You can see examples of EMC phenomena that should be covered in the Risk Management File in this article

Things to remember

  • The risk analysis must reveal the possible consequences of the equipment being present in an electromagnetic environment throughout its life cycle
  • During EMC testing, it must be found that the equipment does not do anything unexpected, to the extent that this would constitute an unacceptable risk to "basic safety"
  • The equipment's standby mode must also be considered in the risk analysis
  • If non-medical equipment is a component of a larger system, it must also be inspected as to its suitability for use in a medical EMC environment. This also applies to equipment developed by a third party. 

Division into three use environments

According to the EMC standard, in the risk analysis, producers must show the likelihood of electromagnetic incompatibility occurring in the use environment, as well as any consequences of such incompatibility. The test house must confirm that this has been accounted for by inspecting the Risk Management File. If the test house does not perform this inspection, the product cannot be considered compliant with the standard. While the test house must inspect the Risk Management File, it does not need to judge the quality of the file — only that it is present and that EMC has been considered.

New in this version of the standard, use environments are now broken up into three groups:

  1. Professional health care facilities, such as physiotherapy centres, private practices, rehabilitation centres, dental clinics, offices with medical personnel, maternity wards, hospital environments in general, operating theatres, and intensive care units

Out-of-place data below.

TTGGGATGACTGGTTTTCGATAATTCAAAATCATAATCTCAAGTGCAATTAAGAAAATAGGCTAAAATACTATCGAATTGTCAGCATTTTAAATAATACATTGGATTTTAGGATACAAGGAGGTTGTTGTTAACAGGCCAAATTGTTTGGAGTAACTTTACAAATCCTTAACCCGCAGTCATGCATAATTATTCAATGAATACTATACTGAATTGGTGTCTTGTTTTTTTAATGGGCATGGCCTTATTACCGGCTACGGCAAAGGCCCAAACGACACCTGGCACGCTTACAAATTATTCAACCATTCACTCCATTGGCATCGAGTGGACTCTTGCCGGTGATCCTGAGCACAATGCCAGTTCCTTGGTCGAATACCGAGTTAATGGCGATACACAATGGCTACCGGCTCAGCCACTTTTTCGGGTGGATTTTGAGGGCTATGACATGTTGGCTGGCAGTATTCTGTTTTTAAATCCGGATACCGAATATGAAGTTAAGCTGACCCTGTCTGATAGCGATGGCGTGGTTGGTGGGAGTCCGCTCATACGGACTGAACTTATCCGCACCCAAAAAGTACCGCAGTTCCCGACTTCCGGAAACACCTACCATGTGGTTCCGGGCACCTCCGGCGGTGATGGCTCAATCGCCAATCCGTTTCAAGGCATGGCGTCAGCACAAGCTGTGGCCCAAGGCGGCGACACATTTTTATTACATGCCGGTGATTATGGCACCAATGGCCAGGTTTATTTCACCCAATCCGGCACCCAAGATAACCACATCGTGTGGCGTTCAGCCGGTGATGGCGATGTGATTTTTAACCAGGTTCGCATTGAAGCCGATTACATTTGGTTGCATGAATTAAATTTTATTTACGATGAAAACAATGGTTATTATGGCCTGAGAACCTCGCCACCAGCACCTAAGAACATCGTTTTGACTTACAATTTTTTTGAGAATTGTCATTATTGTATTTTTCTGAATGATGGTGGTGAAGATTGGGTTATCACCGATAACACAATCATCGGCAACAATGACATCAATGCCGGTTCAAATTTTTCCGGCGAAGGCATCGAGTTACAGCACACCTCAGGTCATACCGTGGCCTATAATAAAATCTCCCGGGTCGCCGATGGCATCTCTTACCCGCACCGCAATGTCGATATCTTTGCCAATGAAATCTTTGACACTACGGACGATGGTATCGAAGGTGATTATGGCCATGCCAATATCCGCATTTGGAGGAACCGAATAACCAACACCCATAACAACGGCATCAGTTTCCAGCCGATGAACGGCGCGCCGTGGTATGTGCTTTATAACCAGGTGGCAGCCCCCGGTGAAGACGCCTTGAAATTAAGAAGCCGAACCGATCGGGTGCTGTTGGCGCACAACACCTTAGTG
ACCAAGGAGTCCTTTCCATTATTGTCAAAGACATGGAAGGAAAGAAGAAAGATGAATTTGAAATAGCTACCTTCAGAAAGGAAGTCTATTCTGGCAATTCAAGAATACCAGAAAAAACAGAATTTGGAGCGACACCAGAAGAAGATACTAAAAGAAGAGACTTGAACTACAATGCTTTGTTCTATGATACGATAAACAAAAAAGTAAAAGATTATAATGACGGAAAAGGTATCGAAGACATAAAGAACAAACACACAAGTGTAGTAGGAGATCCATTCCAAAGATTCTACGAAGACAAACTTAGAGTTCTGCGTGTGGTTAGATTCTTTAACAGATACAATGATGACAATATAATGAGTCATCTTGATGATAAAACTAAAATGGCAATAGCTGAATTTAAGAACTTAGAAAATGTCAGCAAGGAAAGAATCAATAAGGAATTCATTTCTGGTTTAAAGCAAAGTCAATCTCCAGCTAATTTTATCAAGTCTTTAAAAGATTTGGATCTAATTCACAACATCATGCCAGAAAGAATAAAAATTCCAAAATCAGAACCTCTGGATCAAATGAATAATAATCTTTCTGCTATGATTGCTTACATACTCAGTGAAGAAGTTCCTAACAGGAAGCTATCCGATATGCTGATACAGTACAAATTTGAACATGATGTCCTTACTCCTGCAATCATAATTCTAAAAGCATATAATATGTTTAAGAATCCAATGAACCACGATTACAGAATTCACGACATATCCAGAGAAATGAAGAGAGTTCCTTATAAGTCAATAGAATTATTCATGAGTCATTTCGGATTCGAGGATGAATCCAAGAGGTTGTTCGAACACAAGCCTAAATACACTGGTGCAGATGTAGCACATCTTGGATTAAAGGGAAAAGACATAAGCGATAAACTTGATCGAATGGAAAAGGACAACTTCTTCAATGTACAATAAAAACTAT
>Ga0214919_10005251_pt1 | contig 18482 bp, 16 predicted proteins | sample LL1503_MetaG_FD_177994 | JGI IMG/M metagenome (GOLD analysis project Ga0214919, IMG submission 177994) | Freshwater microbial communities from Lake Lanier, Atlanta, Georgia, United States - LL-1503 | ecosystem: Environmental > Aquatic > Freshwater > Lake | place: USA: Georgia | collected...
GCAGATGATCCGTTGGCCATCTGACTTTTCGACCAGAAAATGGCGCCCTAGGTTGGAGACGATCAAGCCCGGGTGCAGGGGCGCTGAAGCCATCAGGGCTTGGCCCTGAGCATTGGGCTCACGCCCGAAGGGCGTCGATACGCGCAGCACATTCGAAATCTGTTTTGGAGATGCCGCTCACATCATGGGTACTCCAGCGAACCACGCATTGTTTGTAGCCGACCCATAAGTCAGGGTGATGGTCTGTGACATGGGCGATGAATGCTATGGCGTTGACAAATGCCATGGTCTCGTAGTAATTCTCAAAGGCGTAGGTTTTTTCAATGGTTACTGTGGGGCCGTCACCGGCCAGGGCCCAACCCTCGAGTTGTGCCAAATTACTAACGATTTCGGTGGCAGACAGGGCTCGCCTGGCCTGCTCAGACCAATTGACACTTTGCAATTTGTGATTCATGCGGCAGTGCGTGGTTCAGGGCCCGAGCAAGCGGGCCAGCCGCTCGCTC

2. Domestic/common environments, such as private homes, nursing homes, cars, buses, hotels, restaurants, stores, and markets
  3. Special environments, such as military installations, submarines, radar stations, heavy industry locales, mines, power plants, near magnetic scanners, near HF surgical equipment, and near radio equipment.

The standard provides suggested testing levels for each of the three environments. If even one testing level from environment 1 or 2 is changed, a product is said to be designed to function in environment 3. In this case, the manufacturer must define testing levels in the risk analysis for each EMC test to be performed.

Something to be happy about

Manufacturers of medical electrical equipment can be happy that EN 60601-1-2 (and ISO 14971) provide good, standardised processes for how to guard against equipment malfunctions caused by electromagnetic interference. Effective risk management is not only a regulatory requirement to ensure the safety of people and property; it is also a factor in reducing a product's total cost throughout its lifetime. Resolving issues with defective products on the market can quickly run up costs far beyond the costs to design and produce a safe product.